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What Does Wesdome Gold Mines Ltd’s (TSE:WDO) Ownership Structure Look Like?

Kelly Murphy

In this article, I will take a quick look at Wesdome Gold Mines Ltd’s (TSE:WDO) recent ownership structure – an unconventional investing subject, but an important one. Ownership structure of a company has been found to affect share performance over time. Different types of investors can have varying degrees of influence on a company’s management team. For example, an active institutional investor may be more likely to hold a company accountable for certain actions whereas a passive fund will move in and out of stocks without regards to corporate governance. The implications of these institutions’ actions can either benefit or hinder individual investors, so it is important to understand the ownership composition of your stock investment. Therefore, it is beneficial for us to examine WDO’s ownership structure in more detail.

Check out our latest analysis for Wesdome Gold Mines

TSX:WDO Ownership Summary August 24th 18

Institutional Ownership

Institutions account for 49.2% of WDO’s outstanding shares, a significant enough holding to move stock prices if they start buying and selling in large quantities, especially when there are relatively small amounts of shares available on the market to trade. However, as not all institutions are alike, such high volatility events, especially in the short-term, have been more frequently linked to active market participants like hedge funds. In the case of WDO, investors need not worry about such volatility considering active hedge funds don’t have a significant stake. However, we should dig deeper into WDO’s ownership structure and find out how other key ownership classes can affect its investment profile.

Insider Ownership

An important group of shareholders are company insiders. Insider ownership has to do more with how the company is managed and less to do with the direct impact of the magnitude of shares trading on the market. Although individuals in WDO hold only a 1.5% stake, it’s a good sign for shareholders as the company’s executives and directors have their incentives directly linked to the company’s performance. It would also be interesting to check what insiders have been doing with their shareholding recently. Insider buying can be a positive indicator of future performance, but a selling decision can be simply driven by personal financial requirements.

General Public Ownership

A big stake of 49.3% in WDO is held by the general public. With this size of ownership, retail investors can collectively play a role in major company policies that affect shareholders returns, including executive remuneration and the appointment of directors. They can also exercise the power to decline an acquisition or merger that may not improve profitability.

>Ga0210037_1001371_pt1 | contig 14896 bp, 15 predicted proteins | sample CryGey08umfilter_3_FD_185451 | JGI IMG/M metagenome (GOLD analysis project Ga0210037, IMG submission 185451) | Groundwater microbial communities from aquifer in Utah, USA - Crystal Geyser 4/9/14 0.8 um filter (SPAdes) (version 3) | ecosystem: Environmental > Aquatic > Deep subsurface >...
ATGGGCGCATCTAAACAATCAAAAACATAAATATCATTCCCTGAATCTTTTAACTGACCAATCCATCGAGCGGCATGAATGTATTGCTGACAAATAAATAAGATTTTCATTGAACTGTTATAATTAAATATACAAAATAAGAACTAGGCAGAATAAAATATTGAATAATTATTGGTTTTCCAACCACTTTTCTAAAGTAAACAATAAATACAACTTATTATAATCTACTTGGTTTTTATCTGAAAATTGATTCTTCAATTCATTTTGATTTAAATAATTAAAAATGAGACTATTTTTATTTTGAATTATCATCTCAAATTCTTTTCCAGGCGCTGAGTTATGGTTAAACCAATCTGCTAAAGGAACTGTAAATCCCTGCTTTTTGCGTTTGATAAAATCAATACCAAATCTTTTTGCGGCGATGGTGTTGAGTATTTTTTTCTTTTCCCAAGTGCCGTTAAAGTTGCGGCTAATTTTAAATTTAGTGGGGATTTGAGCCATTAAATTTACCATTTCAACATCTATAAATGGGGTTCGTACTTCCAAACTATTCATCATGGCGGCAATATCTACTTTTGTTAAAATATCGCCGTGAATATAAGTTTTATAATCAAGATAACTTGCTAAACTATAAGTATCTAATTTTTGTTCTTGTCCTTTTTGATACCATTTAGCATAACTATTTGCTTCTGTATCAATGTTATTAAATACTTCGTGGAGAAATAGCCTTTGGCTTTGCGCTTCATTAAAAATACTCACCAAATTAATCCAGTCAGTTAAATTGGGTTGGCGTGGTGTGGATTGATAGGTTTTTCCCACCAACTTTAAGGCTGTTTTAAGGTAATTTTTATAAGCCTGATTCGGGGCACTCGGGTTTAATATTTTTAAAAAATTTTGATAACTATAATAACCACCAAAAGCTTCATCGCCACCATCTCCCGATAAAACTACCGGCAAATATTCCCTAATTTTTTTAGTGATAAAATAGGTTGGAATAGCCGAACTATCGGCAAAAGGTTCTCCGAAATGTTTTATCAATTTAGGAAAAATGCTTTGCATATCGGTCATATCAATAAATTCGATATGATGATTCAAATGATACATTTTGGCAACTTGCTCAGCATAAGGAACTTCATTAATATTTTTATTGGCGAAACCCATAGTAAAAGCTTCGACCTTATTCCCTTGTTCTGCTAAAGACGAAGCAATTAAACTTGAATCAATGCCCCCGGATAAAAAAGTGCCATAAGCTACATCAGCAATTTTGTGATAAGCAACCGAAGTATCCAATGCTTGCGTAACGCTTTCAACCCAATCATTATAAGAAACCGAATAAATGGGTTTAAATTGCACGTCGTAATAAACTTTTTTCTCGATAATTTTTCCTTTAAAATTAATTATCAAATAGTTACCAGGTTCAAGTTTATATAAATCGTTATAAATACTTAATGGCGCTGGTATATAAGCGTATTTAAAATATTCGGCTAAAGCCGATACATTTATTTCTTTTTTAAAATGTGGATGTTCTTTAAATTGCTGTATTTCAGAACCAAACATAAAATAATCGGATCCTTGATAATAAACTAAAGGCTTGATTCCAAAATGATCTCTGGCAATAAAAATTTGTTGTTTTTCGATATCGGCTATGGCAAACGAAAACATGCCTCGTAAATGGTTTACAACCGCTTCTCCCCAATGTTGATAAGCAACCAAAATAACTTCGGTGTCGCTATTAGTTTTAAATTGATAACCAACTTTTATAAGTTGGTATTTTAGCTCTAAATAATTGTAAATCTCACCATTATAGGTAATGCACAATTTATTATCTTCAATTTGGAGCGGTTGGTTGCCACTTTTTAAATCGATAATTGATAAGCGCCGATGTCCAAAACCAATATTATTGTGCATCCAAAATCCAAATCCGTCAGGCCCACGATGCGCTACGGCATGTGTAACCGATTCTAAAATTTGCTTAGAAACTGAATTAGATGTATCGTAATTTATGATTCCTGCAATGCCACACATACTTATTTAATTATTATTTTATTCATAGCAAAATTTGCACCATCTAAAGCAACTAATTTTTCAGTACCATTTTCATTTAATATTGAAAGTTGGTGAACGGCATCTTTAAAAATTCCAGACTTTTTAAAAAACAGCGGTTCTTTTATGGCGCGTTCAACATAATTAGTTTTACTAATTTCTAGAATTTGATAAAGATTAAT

Next Steps:

WDO’s considerably high level of institutional ownership calls for further analysis into its margin of safety. This will enable shareholders to comfortably invest in the company while avoid getting trapped in a sustained sell-off that is often observed in stocks with this level of institutional participation. However, ownership structure should not be the only focus of your research when constructing an investment thesis around WDO. Instead, you should be evaluating company-specific factors such as the intrinsic valuation, which is a key driver of Wesdome Gold Mines’s share price. I highly recommend you to complete your research by taking a look at the following:

  1. Future Outlook: What are well-informed industry analysts predicting for WDO’s future growth? Take a look at our free research report of analyst consensus for WDO’s outlook.
  2. Past Track Record: Has WDO been consistently performing well irrespective of the ups and downs in the market? Go into more detail in the past performance analysis and take a look at the free visual representations of WDO’s historicals for more clarity.
  3. Other High-Performing Stocks: Are there other stocks that provide better prospects with proven track records? Explore our free list of these great stocks here.

NB: Figures in this article are calculated using data from the last twelve months, which refer to the 12-month period ending on the last date of the month the financial statement is dated. This may not be consistent with full year annual report figures.

To help readers see past the short term volatility of the financial market, we aim to bring you a long-term focused research analysis purely driven by fundamental data. Note that our analysis does not factor in the latest price-sensitive company announcements.

The author is an independent contributor and at the time of publication had no position in the stocks mentioned. For errors that warrant correction please contact the editor at editorial-team@simplywallst.com.